Mortgage rates remain near historic lows but will probably rise in 2021. But even with a mortgage rate in the 3% range, there are traps to be avoided if you want a mortgage at all. Primary among these traps is the debt-to-income ratio (DTI). A recent study by NerdWallet showed that application data from 2020 indicated that 8% of mortgage applications were denied. An unfavorable DTI was the reason for the denial 32% of the time. Low credit scores were the reason for denials 26% of the time. Here’s how to sidestep the DTI trap.
What is a DTI ratio, and how do I calculate mine?
l and student loans; child support; alimony; mortgage; credit card payments, etc.) divided by your gross monthly income. And most lenders want you to have a DTI ratio that is ideally at or below 36%, though this depends on the lender, type of loan, and other factors. If your monthly debt equals $2,500 and your gross monthly income is $7,000, your DTI ratio equals about 36% ($2,500/$7,000=0.357).
Why does your DTI matter so much?
If you have too much debt, lenders see you as a risk. If your budget is already stretched, adding to it with a mortgage would create a higher risk from the lender’s perspective.
If you’re denied a mortgage because of your DTI, here’s what to do
If your DTI ratio is above 36%, don’t lose hope. Increasing your income and reducing your debt can improve it. Paying off credit cards and personal loans should be your priority. Next, work on auto loans and personal loans. Not only will paying off debt improve your DTI, but it will also give you more discretionary income.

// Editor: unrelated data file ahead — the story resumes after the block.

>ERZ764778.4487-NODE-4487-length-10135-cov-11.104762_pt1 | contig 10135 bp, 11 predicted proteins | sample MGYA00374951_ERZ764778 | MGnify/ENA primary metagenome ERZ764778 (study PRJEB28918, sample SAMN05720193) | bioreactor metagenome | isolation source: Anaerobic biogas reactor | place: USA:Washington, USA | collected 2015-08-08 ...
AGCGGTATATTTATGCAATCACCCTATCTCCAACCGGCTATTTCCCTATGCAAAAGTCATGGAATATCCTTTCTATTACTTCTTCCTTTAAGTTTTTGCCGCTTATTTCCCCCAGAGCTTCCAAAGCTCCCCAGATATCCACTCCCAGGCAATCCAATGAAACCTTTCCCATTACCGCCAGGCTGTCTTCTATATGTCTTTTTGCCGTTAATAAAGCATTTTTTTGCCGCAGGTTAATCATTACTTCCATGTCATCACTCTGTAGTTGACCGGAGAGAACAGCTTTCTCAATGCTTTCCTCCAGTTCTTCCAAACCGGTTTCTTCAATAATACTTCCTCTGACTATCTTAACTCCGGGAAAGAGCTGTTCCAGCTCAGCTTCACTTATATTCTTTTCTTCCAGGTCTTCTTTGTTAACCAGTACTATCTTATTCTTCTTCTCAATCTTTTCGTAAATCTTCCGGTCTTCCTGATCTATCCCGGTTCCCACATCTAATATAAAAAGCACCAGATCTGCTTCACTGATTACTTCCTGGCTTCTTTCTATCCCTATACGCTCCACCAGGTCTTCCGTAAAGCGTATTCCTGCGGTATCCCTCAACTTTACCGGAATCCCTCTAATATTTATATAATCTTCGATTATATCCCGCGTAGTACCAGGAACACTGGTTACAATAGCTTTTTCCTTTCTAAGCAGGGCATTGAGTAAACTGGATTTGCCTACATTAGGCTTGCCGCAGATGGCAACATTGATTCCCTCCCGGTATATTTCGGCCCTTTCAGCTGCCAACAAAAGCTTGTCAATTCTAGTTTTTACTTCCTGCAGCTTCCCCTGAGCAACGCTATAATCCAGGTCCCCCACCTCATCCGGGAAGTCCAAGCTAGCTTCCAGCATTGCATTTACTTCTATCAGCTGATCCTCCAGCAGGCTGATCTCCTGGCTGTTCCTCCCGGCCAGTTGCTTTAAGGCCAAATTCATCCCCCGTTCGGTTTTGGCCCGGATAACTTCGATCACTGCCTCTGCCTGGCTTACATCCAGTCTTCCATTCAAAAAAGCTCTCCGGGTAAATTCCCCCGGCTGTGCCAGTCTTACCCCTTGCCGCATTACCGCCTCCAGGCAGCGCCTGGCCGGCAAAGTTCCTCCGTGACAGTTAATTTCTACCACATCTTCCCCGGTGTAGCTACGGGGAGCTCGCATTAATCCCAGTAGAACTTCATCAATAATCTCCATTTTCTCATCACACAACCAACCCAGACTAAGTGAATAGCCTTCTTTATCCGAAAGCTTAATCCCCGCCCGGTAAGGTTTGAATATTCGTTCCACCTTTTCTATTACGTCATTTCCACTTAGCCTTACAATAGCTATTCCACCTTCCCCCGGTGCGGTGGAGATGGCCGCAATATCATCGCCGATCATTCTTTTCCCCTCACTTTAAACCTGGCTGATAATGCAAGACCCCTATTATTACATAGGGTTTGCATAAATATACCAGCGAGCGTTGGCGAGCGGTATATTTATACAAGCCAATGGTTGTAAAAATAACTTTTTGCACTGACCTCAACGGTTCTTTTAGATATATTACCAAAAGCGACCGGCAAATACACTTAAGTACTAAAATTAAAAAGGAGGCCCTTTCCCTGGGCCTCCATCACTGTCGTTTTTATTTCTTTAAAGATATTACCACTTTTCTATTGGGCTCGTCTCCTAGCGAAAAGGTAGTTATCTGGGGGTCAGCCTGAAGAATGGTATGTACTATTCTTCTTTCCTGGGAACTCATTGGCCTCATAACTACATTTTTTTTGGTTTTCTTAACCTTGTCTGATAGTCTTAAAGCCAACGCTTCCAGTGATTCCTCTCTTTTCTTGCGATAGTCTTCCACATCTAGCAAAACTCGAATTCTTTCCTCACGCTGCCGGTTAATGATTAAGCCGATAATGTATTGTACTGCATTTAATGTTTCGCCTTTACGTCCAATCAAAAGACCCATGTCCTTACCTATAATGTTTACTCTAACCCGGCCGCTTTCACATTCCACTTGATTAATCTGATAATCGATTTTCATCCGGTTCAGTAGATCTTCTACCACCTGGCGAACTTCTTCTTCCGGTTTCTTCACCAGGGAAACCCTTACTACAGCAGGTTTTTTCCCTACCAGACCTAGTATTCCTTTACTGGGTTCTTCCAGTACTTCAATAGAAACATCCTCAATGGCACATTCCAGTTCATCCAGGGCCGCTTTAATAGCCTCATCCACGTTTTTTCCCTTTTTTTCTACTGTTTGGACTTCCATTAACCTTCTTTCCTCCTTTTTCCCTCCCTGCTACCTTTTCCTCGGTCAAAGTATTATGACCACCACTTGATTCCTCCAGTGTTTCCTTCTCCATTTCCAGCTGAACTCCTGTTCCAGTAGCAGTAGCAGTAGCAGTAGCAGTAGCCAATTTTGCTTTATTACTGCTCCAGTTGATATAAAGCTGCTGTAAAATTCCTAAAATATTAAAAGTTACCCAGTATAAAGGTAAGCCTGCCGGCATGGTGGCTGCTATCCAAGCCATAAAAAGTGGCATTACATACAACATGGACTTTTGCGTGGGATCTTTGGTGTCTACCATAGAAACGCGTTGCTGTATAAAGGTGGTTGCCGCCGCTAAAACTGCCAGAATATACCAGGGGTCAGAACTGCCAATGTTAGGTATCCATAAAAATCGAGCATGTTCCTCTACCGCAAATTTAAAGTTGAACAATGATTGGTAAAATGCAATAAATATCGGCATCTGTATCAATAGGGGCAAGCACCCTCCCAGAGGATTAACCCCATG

Boosting savings should also be a goal as it acts as a buffer from incurring debt in the future when unplanned expenses come up.
Lenders are not trying to be difficult when denying mortgages based on DTI; most will even tell you how to improve your score to qualify. Bottom line: Lowering your DTI will significantly impact your life and your finances.
Other factors to consider to get a mortgage?
A low credit score can get you denied a mortgage, but it’s not the most prevalent reason lenders refuse a mortgage. Review your score regularly and look for ways to improve it. A credit score above 760 may help you qualify for the most competitive rates. Paying off debt and on-time payments are two sure ways to improve your credit score.